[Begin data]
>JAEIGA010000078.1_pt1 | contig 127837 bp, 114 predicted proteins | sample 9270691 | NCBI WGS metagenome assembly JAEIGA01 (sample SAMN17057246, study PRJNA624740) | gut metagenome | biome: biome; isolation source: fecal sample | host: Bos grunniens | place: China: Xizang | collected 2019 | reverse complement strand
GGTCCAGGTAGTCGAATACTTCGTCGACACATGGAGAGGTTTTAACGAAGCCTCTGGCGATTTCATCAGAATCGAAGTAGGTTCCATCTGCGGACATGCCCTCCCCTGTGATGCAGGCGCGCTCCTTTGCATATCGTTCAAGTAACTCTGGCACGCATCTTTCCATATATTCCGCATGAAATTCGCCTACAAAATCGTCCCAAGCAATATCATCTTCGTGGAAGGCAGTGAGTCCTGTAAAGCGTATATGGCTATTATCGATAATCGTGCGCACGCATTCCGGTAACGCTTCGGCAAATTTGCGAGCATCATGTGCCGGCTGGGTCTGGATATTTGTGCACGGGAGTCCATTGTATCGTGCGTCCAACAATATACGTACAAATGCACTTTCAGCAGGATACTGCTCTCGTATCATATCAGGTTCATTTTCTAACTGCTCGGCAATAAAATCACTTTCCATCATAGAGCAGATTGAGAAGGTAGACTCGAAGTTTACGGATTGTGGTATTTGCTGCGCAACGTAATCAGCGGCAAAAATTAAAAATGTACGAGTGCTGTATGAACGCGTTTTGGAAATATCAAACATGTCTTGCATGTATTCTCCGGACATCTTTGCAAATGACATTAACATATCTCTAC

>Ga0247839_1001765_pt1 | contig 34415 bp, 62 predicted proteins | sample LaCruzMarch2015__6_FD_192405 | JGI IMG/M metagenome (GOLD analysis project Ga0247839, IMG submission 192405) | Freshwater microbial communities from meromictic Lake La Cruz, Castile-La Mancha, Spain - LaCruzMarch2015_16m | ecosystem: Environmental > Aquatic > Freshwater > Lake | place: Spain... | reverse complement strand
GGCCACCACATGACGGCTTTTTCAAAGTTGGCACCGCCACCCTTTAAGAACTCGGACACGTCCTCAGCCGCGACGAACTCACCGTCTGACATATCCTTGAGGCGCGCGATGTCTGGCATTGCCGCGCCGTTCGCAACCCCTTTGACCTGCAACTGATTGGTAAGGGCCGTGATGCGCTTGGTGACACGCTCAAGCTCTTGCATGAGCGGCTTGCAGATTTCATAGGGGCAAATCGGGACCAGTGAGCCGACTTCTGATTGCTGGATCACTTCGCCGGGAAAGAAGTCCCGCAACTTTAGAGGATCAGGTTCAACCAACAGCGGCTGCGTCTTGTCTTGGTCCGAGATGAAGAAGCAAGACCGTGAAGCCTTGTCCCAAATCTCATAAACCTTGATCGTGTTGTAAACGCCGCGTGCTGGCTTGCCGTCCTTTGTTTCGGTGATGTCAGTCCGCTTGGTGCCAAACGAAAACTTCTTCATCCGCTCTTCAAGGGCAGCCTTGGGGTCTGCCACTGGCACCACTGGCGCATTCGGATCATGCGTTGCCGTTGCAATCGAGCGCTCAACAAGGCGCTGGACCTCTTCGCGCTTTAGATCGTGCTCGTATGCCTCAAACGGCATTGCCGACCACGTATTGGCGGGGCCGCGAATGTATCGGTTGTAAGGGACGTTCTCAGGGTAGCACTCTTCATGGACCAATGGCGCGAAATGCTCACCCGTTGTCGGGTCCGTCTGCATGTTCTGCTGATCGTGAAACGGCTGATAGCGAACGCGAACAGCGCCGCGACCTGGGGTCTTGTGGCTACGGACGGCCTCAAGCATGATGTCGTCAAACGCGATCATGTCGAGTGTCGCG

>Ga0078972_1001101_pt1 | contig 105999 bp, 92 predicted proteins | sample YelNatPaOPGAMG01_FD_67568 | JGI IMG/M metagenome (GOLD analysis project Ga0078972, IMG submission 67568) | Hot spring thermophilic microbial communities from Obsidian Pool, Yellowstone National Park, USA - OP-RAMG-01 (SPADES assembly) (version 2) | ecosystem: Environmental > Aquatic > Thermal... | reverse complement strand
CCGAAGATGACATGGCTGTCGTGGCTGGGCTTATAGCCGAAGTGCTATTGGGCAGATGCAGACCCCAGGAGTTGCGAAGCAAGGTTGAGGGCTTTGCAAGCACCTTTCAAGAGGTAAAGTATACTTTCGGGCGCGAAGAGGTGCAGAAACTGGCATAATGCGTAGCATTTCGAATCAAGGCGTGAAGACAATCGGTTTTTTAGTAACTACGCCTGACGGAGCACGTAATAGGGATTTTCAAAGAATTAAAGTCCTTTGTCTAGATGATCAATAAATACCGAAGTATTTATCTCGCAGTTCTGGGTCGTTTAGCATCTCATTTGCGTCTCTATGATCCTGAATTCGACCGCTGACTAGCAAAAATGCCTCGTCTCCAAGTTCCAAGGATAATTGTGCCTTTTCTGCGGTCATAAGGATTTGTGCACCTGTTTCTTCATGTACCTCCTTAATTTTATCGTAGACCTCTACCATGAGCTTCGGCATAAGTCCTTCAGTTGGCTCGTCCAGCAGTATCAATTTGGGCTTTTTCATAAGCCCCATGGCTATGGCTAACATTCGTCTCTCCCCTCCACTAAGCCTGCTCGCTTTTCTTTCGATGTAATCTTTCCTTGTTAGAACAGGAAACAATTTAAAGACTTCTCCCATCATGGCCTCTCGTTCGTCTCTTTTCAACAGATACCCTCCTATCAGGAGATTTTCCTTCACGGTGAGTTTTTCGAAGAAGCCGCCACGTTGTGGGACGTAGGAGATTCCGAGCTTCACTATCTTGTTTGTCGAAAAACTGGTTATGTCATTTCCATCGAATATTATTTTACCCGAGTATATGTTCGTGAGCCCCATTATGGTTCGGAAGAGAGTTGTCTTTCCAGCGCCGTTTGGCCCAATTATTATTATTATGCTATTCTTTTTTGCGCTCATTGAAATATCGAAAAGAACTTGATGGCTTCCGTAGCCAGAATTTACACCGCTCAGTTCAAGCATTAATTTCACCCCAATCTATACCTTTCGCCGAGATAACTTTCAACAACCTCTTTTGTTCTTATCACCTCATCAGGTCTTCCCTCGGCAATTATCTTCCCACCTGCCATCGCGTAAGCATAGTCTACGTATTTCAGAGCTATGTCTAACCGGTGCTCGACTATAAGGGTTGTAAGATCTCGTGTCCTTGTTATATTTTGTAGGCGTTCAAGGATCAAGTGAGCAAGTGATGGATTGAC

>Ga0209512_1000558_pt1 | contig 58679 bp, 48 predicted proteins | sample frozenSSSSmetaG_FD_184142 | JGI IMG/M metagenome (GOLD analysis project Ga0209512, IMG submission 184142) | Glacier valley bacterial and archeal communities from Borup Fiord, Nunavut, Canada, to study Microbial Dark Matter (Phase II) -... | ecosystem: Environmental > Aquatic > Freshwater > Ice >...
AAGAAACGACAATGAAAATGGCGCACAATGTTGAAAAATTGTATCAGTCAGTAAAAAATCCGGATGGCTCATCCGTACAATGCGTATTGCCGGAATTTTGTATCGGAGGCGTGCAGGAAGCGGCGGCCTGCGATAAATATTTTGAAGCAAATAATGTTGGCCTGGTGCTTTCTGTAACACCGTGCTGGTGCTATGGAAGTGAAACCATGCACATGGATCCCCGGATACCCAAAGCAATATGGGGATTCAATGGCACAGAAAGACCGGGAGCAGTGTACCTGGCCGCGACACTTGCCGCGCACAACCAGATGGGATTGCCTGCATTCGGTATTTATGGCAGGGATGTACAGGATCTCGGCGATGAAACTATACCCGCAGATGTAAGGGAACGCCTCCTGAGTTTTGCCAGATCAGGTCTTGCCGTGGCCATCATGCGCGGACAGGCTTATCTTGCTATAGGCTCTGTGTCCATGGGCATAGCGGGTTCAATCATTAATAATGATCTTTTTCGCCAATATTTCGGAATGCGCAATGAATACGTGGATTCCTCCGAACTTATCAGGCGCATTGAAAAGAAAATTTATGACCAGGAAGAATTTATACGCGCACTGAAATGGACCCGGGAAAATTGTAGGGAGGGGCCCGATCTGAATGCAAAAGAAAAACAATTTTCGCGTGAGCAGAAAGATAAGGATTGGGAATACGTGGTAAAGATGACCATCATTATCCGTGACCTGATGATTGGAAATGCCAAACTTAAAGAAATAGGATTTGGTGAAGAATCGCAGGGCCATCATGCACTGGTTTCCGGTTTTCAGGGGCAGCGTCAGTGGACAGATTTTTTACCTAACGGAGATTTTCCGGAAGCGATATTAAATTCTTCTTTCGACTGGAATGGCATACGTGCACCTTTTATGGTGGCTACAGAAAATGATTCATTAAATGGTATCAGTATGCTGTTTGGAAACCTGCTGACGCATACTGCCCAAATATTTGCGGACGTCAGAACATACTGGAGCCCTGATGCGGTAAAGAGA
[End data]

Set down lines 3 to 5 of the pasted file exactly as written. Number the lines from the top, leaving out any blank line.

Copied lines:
>Ga0247839_1001765_pt1 | contig 34415 bp, 62 predicted proteins | sample LaCruzMarch2015__6_FD_192405 | JGI IMG/M metagenome (GOLD analysis project Ga0247839, IMG submission 192405) | Freshwater microbial communities from meromictic Lake La Cruz, Castile-La Mancha, Spain - LaCruzMarch2015_16m | ecosystem: Environmental > Aquatic > Freshwater > Lake | place: Spain... | reverse complement strand
GGCCACCACATGACGGCTTTTTCAAAGTTGGCACCGCCACCCTTTAAGAACTCGGACACGTCCTCAGCCGCGACGAACTCACCGTCTGACATATCCTTGAGGCGCGCGATGTCTGGCATTGCCGCGCCGTTCGCAACCCCTTTGACCTGCAACTGATTGGTAAGGGCCGTGATGCGCTTGGTGACACGCTCAAGCTCTTGCATGAGCGGCTTGCAGATTTCATAGGGGCAAATCGGGACCAGTGAGCCGACTTCTGATTGCTGGATCACTTCGCCGGGAAAGAAGTCCCGCAACTTTAGAGGATCAGGTTCAACCAACAGCGGCTGCGTCTTGTCTTGGTCCGAGATGAAGAAGCAAGACCGTGAAGCCTTGTCCCAAATCTCATAAACCTTGATCGTGTTGTAAACGCCGCGTGCTGGCTTGCCGTCCTTTGTTTCGGTGATGTCAGTCCGCTTGGTGCCAAACGAAAACTTCTTCATCCGCTCTTCAAGGGCAGCCTTGGGGTCTGCCACTGGCACCACTGGCGCATTCGGATCATGCGTTGCCGTTGCAATCGAGCGCTCAACAAGGCGCTGGACCTCTTCGCGCTTTAGATCGTGCTCGTATGCCTCAAACGGCATTGCCGACCACGTATTGGCGGGGCCGCGAATGTATCGGTTGTAAGGGACGTTCTCAGGGTAGCACTCTTCATGGACCAATGGCGCGAAATGCTCACCCGTTGTCGGGTCCGTCTGCATGTTCTGCTGATCGTGAAACGGCTGATAGCGAACGCGAACAGCGCCGCGACCTGGGGTCTTGTGGCTACGGACGGCCTCAAGCATGATGTCGTCAAACGCGATCATGTCGAGTGTCGCG

>Ga0078972_1001101_pt1 | contig 105999 bp, 92 predicted proteins | sample YelNatPaOPGAMG01_FD_67568 | JGI IMG/M metagenome (GOLD analysis project Ga0078972, IMG submission 67568) | Hot spring thermophilic microbial communities from Obsidian Pool, Yellowstone National Park, USA - OP-RAMG-01 (SPADES assembly) (version 2) | ecosystem: Environmental > Aquatic > Thermal... | reverse complement strand